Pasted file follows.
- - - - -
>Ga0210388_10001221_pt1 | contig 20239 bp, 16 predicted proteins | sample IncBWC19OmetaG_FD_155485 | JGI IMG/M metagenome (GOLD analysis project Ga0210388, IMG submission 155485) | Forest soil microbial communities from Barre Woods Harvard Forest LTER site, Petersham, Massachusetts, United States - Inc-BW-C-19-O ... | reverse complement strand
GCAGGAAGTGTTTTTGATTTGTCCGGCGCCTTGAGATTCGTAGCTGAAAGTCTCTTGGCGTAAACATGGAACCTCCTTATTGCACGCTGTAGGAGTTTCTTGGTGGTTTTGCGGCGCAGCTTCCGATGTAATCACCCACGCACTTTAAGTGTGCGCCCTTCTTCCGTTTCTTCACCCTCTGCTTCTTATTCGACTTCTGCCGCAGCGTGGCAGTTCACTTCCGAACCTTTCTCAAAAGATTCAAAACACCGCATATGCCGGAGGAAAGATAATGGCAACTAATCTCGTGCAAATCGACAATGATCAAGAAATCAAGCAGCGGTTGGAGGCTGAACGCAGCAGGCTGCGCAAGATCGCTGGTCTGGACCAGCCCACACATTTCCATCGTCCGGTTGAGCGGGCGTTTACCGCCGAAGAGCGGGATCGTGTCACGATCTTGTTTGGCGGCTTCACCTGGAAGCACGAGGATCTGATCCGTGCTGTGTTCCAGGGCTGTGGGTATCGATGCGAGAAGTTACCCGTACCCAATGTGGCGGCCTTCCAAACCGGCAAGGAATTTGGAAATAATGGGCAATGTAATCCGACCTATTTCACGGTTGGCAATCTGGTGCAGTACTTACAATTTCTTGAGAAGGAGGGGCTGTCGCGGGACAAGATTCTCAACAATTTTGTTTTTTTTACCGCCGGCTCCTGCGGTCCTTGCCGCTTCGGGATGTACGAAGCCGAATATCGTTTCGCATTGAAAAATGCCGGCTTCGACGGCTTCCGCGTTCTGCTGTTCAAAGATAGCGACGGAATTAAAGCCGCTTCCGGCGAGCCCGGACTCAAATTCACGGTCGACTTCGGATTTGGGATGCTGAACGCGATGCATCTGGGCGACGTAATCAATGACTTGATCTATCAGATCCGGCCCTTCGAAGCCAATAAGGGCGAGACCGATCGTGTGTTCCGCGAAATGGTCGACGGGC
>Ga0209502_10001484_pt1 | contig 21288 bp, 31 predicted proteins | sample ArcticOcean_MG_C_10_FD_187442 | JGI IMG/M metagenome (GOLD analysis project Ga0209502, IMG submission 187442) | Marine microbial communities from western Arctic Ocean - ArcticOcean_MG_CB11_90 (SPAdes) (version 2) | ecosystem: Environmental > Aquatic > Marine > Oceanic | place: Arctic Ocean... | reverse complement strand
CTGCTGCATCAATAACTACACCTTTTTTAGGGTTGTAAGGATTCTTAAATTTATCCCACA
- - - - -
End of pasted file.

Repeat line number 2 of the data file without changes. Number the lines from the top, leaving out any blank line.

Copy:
GCAGGAAGTGTTTTTGATTTGTCCGGCGCCTTGAGATTCGTAGCTGAAAGTCTCTTGGCGTAAACATGGAACCTCCTTATTGCACGCTGTAGGAGTTTCTTGGTGGTTTTGCGGCGCAGCTTCCGATGTAATCACCCACGCACTTTAAGTGTGCGCCCTTCTTCCGTTTCTTCACCCTCTGCTTCTTATTCGACTTCTGCCGCAGCGTGGCAGTTCACTTCCGAACCTTTCTCAAAAGATTCAAAACACCGCATATGCCGGAGGAAAGATAATGGCAACTAATCTCGTGCAAATCGACAATGATCAAGAAATCAAGCAGCGGTTGGAGGCTGAACGCAGCAGGCTGCGCAAGATCGCTGGTCTGGACCAGCCCACACATTTCCATCGTCCGGTTGAGCGGGCGTTTACCGCCGAAGAGCGGGATCGTGTCACGATCTTGTTTGGCGGCTTCACCTGGAAGCACGAGGATCTGATCCGTGCTGTGTTCCAGGGCTGTGGGTATCGATGCGAGAAGTTACCCGTACCCAATGTGGCGGCCTTCCAAACCGGCAAGGAATTTGGAAATAATGGGCAATGTAATCCGACCTATTTCACGGTTGGCAATCTGGTGCAGTACTTACAATTTCTTGAGAAGGAGGGGCTGTCGCGGGACAAGATTCTCAACAATTTTGTTTTTTTTACCGCCGGCTCCTGCGGTCCTTGCCGCTTCGGGATGTACGAAGCCGAATATCGTTTCGCATTGAAAAATGCCGGCTTCGACGGCTTCCGCGTTCTGCTGTTCAAAGATAGCGACGGAATTAAAGCCGCTTCCGGCGAGCCCGGACTCAAATTCACGGTCGACTTCGGATTTGGGATGCTGAACGCGATGCATCTGGGCGACGTAATCAATGACTTGATCTATCAGATCCGGCCCTTCGAAGCCAATAAGGGCGAGACCGATCGTGTGTTCCGCGAAATGGTCGACGGGC